For a government that relies so heavily on muscular nationalism and rhetoric around territorial sovereignty as well as the freedom to take independent foreign policy positions, the Bharatiya Janata Party-ruled India seems oddly surprised that another country might resort to the same strategy.

New Delhi has known about Nepal’s claims on Lipulekh, Kalapani and Limpiyadhura, which fall in the Indian state of Uttarakhand, since the 1990s. It was alerted to Kathmandu’s current concerns in November 2019. Yet the Indian government appeared to be taken aback when its virtual inauguration of a road that travels through this territory into China provoked a nationalist response in Nepal, with hashtags like #BackOffIndia trending on social media.

The Nepal Parliament on Saturday passed an amendment to its Constitution that would alter national maps, showing the territory claimed by India as its own. A statement from New Delhi called this move “violative” and “not tenable”. Yet the fact that it had even come down to a Constitutional Amendment, passed with two-thirds majority in Nepal’s Parliament, reflects a serious diplomatic failure. India is now reportedly trying to reach out to Kathmandu, asking it to undo the changes.

Kathmandu is undoubtedly being belligerent here.

Nepal Prime Minister KP Sharma Oli’s government, which appeared beleaguered just a few months ago, has latched on to this perceived slight from India – even though the construction of the road was hardly a secret and New Delhi has built infrastructure in the region before.

The issue appears to have put wind into Oli’s sails, which may explain why he was so willing to rush a Bill before Parliament, despite the risk this poses to what is undoubtedly Nepal’s most important international relationship, even if it is no longer a “special” one.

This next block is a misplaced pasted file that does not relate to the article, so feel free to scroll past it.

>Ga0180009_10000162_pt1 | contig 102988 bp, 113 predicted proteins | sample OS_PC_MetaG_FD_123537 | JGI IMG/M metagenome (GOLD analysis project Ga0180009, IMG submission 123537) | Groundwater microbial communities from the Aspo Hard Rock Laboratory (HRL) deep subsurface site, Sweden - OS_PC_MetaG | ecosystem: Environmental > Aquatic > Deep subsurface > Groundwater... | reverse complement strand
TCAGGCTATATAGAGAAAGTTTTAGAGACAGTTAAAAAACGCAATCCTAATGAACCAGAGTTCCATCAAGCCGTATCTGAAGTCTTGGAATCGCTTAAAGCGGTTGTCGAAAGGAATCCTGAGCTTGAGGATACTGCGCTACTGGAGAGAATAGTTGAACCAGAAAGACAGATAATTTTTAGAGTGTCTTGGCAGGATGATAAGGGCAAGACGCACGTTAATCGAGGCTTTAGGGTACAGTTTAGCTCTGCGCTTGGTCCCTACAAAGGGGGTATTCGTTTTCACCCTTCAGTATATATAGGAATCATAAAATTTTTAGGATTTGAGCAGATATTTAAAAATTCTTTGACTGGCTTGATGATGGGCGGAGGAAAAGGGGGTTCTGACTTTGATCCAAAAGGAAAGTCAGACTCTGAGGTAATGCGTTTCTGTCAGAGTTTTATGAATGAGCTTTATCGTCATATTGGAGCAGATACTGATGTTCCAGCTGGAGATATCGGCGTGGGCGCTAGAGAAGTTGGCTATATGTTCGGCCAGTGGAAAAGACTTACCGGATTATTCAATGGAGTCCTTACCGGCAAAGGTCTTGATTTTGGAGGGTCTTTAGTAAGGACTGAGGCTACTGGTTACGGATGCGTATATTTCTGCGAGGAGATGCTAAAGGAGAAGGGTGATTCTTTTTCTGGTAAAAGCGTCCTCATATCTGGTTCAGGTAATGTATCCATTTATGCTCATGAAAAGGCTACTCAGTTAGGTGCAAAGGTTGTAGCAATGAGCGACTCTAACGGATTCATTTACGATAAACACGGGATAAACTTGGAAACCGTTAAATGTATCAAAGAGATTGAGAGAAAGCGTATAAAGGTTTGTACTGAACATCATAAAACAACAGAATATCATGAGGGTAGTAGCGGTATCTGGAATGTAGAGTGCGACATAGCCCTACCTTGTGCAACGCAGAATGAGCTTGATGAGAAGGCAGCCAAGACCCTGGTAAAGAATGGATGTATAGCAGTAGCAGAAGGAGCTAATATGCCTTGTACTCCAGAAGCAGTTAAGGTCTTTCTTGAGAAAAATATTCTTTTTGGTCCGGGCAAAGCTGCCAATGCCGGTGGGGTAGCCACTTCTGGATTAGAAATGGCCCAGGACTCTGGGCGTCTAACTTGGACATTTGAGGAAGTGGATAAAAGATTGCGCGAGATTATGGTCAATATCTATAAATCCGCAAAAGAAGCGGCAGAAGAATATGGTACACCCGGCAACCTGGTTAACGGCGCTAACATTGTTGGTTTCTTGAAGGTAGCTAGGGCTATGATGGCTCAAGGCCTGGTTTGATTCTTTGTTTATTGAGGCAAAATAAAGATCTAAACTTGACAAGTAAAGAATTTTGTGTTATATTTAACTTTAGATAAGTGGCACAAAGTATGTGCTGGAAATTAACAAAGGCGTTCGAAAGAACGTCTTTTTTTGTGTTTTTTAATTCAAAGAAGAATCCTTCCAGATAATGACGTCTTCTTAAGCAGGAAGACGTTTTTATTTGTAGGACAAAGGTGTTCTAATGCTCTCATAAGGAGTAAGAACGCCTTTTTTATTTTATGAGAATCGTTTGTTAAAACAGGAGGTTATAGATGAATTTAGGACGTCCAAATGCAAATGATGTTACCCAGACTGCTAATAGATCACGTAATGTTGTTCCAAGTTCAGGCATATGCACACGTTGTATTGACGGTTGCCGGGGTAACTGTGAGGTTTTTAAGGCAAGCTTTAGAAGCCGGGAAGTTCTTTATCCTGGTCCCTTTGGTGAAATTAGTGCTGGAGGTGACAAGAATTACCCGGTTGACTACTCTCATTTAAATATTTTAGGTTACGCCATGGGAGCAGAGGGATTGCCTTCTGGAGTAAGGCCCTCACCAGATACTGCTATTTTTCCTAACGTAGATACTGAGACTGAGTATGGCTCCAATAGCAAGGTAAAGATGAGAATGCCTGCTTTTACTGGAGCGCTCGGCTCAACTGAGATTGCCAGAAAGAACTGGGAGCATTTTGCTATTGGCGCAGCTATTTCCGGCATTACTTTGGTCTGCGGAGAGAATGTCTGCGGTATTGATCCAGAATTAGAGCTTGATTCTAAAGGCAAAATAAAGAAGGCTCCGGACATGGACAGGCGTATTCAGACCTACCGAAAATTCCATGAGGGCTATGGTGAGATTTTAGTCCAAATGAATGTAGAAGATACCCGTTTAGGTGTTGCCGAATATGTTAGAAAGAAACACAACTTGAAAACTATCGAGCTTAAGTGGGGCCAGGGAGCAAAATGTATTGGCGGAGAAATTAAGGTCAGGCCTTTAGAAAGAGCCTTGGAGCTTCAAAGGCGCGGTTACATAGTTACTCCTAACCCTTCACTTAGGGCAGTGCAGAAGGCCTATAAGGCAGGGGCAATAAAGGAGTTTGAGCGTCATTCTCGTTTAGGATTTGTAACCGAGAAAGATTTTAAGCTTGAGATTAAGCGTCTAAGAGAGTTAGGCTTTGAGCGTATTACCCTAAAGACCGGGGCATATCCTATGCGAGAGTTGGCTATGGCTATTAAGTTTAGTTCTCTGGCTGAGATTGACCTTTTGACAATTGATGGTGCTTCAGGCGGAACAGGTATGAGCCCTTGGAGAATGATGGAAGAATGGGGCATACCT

It is extremely unlikely that any Nepali politician or bureaucrat believes that India is actually going to concede any ground, even if Kathmandu tries to play the China card or attempts to take the matter to a multilateral forum.

India knows this, and may have even expected some mild concern from Nepal following the inauguration of the road. Yet the vehemence of the domestic anger against India also seems to have surprised New Delhi, which responded by sulking.

“India’s silence is the greatest cause for concern for the future of bilateral relations and is creating natural uneasiness in Kathmandu,” wrote Constatino Xavier of the Brookings Institution. “After indirectly indicating its displeasure at the politically charged environment in Nepal, India has largely remained silent... Silence speaks volumes and the relationship may now be in for a deep freeze. We do not know the exact reasons why, but it certainly transpires that Delhi does not feel comfortable to address the issue at this point or in the current context.”

Prime Minister Narendra Modi’s Neighbourhood First approach – a policy objective of addressing India’s immediate sphere of influence – brought a new sense of urgency to ties that had been in various states of disrepair earlier.

The policy has led to significant achievements on the connectivity front, yet the growing influence of China in the neighbourhood and India’s usual implementation failures have meant that the efforts are still well below their potential. Meanwhile, the muscular nationalism that the BJP-run government promotes at home has risked endangering India’s political ties with neighbourhood nations, even as other arms of the Indian state push South Asian cooperation as the way forward.

New Delhi will have to recognise that even as it seeks to assert itself in its traditional sphere of influence, particularly with Beijing’s money being showered all around it, it cannot ignore that each country has its own domestic constituency and that pushing back against Indian hegemony will be a powerful motivator for many.

This does not mean India should give in. But its diplomatic corps and strategic planners should take into account how its moves – and the belligerent rhetoric of the BJP – will affect these ties, so that they are not surprised by similarly vehement reactions from neighbours.